Winston’s Wish - Bereavement Support
Winston’s Wish is a childhood bereavement charity that supports children and their families after the death of someone close.
Although they will feel it just as deeply, children will experience and express grief in different ways to adults. The way children grieve will mostly depend on their age and understanding of death, as well as their ability to talk about their thoughts and feelings. This can often make their reactions appear quite different in comparison to how adults may express their feelings. Initial reactions to the news of a death may vary greatly from considerable distress, to finding it hard to speak, or they may not react very much at all. Whilst this can be difficult for adults to understand, it is very normal, and it does not mean that your child does not care or is not impacted by what has happened. It may take children some time to process what has happened and they might need some help in finding ways to express how it feels for them.
How do teenagers react to the death of a loved one?
At this age, children and young people are much more aware of the finality of death and are able to understand it in both a concrete and abstract way. They understand what it will mean for them and their lives, both now and in the long term. Peers and friends become increasingly important in this age group. Some people refer to grieving during this age range as being a teenager with the volume turned up, as many of the ‘normal’ teenage experiences can become intensified as they navigate their loss in addition to the enormous changes happening within their bodies and at school. It is also possible that you may see less empathy from your teenager. This can be really difficult as a Parent or Carer but, as emotional development is still ongoing, it is not unusual, particularly when in the throes of grief.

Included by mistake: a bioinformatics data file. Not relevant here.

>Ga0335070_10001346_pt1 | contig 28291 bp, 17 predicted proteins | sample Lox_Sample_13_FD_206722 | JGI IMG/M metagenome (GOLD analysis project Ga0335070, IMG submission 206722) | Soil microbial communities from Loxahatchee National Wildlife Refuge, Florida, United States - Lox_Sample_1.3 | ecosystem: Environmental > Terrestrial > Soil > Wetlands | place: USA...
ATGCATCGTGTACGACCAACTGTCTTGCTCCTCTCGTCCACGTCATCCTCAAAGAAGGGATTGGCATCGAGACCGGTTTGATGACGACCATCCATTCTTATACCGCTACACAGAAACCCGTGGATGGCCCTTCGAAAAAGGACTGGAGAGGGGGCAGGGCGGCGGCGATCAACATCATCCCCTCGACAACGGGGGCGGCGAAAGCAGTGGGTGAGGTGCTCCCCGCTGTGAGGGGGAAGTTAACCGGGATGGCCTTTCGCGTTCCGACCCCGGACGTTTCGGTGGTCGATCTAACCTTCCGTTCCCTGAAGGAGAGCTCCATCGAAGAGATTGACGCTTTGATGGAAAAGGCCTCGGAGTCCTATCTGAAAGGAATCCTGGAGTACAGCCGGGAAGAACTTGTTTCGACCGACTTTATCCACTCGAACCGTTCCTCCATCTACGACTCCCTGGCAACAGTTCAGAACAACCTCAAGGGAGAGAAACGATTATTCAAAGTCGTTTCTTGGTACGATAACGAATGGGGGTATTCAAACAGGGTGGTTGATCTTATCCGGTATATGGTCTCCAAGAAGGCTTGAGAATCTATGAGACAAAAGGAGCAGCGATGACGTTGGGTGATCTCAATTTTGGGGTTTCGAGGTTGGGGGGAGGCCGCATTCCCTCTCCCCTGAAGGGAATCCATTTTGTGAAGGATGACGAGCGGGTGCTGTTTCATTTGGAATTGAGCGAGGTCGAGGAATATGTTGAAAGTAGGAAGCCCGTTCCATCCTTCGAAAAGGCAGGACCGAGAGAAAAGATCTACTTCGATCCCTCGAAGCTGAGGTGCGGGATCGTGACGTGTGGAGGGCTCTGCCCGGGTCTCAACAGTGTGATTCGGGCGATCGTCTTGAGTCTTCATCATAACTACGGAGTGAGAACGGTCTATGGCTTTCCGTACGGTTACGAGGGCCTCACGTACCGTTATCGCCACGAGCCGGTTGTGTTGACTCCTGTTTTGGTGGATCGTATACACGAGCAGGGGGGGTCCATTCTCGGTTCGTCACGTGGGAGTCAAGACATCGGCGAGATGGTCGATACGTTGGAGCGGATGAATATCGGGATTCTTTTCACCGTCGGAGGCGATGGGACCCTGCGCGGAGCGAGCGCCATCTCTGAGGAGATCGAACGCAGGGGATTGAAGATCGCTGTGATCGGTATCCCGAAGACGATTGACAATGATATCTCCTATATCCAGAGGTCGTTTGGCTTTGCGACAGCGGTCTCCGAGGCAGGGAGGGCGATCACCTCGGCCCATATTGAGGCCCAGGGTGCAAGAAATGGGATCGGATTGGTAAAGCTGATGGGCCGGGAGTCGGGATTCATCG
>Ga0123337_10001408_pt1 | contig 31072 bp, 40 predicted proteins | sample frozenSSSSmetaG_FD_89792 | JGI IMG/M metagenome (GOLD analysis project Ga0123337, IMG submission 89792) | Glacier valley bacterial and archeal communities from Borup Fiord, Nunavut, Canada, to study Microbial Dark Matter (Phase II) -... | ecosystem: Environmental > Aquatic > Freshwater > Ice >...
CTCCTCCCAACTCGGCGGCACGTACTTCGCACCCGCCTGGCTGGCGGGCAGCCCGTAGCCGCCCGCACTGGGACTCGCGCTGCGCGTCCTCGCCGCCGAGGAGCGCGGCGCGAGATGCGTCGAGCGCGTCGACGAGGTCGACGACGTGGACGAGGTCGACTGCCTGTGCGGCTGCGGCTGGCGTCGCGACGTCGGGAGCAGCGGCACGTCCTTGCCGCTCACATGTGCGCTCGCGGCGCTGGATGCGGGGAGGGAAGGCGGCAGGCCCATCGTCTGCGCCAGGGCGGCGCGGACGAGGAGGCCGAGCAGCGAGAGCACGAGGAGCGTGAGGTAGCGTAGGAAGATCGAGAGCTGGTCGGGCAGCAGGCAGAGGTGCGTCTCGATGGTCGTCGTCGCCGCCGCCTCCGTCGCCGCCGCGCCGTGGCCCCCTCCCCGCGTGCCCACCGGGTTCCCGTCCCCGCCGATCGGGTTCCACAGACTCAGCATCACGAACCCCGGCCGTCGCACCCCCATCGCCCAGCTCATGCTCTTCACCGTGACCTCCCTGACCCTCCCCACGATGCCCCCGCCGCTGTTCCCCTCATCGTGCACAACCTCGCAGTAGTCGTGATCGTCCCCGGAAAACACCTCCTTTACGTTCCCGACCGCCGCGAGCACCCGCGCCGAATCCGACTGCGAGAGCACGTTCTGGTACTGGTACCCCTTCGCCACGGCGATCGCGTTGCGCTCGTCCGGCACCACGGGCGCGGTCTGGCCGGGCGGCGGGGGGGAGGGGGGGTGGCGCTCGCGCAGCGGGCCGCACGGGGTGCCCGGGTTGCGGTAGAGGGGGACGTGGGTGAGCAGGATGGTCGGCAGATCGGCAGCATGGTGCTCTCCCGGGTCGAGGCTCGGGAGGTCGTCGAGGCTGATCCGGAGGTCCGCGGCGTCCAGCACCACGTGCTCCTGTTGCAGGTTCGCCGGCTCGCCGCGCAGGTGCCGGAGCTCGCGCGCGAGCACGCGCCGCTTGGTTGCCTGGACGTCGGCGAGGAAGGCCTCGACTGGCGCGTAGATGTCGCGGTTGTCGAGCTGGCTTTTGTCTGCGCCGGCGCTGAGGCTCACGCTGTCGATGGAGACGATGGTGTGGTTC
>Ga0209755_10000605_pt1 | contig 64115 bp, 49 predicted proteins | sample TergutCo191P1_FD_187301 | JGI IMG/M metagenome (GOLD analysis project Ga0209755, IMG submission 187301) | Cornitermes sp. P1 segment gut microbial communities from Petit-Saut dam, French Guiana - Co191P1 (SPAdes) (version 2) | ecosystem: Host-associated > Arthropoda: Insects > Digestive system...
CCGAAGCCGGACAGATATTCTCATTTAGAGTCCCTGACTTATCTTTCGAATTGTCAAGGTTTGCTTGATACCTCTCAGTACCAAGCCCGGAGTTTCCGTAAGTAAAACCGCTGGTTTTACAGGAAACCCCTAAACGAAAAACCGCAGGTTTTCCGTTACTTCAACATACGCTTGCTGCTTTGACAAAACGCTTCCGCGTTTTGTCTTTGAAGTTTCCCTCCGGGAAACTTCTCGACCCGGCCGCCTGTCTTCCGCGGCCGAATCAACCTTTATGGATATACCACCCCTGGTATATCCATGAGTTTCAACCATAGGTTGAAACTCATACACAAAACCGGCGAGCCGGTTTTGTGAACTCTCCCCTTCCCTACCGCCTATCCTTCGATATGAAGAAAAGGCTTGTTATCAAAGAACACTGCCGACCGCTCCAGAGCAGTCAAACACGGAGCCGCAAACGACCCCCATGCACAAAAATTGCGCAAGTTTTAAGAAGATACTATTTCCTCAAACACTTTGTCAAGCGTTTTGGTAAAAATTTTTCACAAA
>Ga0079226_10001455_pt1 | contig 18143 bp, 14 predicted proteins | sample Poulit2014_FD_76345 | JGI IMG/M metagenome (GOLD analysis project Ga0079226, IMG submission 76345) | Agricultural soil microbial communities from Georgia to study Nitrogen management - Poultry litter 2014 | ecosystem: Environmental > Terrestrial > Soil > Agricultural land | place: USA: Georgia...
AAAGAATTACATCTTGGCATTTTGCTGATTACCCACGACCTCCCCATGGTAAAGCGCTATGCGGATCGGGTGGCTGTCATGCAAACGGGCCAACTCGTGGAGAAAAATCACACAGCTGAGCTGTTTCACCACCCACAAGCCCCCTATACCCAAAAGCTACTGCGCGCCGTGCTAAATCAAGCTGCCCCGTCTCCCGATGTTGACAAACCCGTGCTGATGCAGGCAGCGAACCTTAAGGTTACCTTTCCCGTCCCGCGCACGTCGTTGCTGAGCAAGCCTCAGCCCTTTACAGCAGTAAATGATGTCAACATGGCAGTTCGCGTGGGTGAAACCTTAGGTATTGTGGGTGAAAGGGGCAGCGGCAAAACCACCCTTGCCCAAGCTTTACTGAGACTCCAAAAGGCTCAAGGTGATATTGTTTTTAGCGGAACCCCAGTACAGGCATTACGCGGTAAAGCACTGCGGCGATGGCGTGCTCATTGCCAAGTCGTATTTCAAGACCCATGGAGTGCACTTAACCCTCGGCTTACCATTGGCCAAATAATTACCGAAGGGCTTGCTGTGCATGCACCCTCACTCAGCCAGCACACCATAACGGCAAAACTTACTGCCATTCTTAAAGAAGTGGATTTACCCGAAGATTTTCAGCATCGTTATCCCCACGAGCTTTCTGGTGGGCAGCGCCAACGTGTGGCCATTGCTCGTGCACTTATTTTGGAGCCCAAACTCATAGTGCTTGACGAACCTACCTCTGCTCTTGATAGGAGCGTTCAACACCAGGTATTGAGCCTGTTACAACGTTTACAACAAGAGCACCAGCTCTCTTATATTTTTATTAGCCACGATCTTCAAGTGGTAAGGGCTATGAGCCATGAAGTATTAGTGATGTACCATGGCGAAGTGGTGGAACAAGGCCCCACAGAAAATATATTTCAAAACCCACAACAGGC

Some common reactions you may see:
• Intense feelings of sadness, guilt, anger.
• Feeling worse about themselves.
• Becoming withdrawn or finding it difficult to talk about their feelings.
• Engaging in risk-taking behaviours and testing boundaries.
• Worries around their own health.
• They may start to ask questions around the meaning of life: What’s the point? Why did this happen?
What is important is to remain available, but not to push - and to remind children that you are there for them, if and when they need, as well as maintaining the limits that you would normally have in place.
If you are struggling with your own grief, or know someone who might need support from Winston’s Wish, please contact their Freephone National Helpline team on 08088 020 021 or email them via firstname.lastname@example.org.
Miss Thompkins, Assistant Headteacher, Designated Safeguarding Lead